I’m An Older Man Than You

A poem by Henry Lawson

When you’ve managed with the tailor for a rig-out of a sort
And you find the coat or trousers are an inch or so too short,
Do not fret and swear and worry, make the tailor see you through,
I have been through many new suits, I’m an older man than you.

When your girl is interfering with your appetite and work,
With your sleep and time and reason till the jealous demons lurk;
When your girl is playing with you, leave her for a week or two:
If in vain, then quit for ever! I’m an older man than you.

When your wife deceives or leaves you for a “blackguard”, “brute”, and “sot”,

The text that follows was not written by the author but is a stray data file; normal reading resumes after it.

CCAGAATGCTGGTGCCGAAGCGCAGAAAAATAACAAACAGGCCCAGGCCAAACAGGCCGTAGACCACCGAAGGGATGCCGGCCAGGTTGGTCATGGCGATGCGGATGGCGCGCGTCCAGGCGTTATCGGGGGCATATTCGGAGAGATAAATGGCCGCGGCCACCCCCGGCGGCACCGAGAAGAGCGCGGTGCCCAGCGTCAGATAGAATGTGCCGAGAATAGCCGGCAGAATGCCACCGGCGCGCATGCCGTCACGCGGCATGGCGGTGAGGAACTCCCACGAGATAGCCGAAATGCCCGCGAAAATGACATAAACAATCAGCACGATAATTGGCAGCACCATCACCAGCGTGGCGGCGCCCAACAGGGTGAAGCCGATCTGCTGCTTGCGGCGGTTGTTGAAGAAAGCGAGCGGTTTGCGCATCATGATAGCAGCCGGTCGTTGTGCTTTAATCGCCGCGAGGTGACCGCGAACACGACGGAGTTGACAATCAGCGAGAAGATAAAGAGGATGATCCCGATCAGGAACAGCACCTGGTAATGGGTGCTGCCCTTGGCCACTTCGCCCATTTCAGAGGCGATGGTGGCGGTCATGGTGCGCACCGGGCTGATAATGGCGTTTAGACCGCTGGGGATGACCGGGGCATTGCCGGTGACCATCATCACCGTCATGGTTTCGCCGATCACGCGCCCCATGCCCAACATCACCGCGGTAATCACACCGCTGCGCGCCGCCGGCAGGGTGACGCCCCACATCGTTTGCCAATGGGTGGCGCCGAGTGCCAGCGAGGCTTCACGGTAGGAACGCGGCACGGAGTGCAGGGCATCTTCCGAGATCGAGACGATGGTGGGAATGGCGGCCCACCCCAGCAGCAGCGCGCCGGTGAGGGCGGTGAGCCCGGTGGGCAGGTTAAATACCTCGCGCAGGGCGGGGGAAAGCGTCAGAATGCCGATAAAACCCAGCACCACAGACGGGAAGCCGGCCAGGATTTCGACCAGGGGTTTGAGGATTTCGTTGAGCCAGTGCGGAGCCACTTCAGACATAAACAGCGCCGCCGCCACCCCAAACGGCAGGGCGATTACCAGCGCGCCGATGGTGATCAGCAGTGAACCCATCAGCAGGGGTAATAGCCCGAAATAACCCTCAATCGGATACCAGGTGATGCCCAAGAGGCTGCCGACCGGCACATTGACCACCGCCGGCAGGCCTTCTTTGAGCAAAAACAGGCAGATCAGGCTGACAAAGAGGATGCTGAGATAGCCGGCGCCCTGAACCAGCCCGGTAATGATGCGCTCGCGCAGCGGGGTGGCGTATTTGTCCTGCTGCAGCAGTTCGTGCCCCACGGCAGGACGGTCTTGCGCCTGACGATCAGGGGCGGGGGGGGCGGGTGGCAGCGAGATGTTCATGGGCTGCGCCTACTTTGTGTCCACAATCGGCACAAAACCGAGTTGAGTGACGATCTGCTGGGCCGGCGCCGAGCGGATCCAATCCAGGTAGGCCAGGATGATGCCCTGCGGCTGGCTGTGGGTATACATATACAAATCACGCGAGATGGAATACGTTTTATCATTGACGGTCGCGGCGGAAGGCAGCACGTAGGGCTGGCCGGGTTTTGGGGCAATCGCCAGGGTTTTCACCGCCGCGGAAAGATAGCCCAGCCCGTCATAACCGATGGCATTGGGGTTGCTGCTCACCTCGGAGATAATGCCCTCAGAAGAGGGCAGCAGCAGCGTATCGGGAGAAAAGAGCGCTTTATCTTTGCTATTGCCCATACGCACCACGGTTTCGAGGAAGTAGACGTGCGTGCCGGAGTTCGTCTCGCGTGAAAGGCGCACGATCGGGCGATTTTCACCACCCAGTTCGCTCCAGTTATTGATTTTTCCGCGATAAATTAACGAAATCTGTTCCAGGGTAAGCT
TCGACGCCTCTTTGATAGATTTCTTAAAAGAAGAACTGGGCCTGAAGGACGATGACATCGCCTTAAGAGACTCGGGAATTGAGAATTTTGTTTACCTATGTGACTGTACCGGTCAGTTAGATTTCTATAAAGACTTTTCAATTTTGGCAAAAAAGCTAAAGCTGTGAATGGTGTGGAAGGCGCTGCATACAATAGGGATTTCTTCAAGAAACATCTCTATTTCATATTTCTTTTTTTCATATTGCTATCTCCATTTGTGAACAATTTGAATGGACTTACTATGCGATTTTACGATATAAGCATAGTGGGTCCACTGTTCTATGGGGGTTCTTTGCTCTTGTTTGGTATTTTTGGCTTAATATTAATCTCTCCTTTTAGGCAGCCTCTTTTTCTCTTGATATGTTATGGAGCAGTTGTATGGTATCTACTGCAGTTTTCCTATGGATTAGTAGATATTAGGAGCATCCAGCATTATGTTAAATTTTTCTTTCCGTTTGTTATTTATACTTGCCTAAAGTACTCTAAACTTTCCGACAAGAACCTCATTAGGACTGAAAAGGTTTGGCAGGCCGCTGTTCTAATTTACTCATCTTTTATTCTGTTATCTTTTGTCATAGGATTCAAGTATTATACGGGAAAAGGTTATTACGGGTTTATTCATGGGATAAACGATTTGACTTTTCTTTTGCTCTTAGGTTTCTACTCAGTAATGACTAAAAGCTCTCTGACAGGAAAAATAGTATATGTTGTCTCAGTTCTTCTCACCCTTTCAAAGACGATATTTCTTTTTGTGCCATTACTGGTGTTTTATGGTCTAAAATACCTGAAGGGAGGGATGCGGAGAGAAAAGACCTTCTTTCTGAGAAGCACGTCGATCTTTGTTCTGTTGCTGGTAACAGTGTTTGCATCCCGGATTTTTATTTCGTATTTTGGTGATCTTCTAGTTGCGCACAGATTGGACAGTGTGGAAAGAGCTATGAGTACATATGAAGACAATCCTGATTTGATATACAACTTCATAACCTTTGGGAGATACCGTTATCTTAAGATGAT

And when not a soul believes you when you say that you were not;
Do not rave or brood and weaken, and the years will prove you true,
Let your own self be the beacon! I’m an older man than you.

Do not take a silly mistress in your vanity accursed,
And a second wife (or husband) but reminds you of the first;
Banish mutual friends, and pity (kill or cure relations, too),
Shun false “reconciliation”, I’m an older man than you.

Be the cause however worthy, and your case however strong,
Be your wrong however cruel, drink will put you in the wrong.
Drink will neutralize and murder all the good that time can do
(Though our birthdays come together, I’m an older man than you).

But for ever and for ever, over seas and through the lands,
Go the hand laid on the shoulder and the silent grip of hands
With a world of human feeling, men who know and men who knew:
Clear your soul of pessimism, I’m an older man than you.

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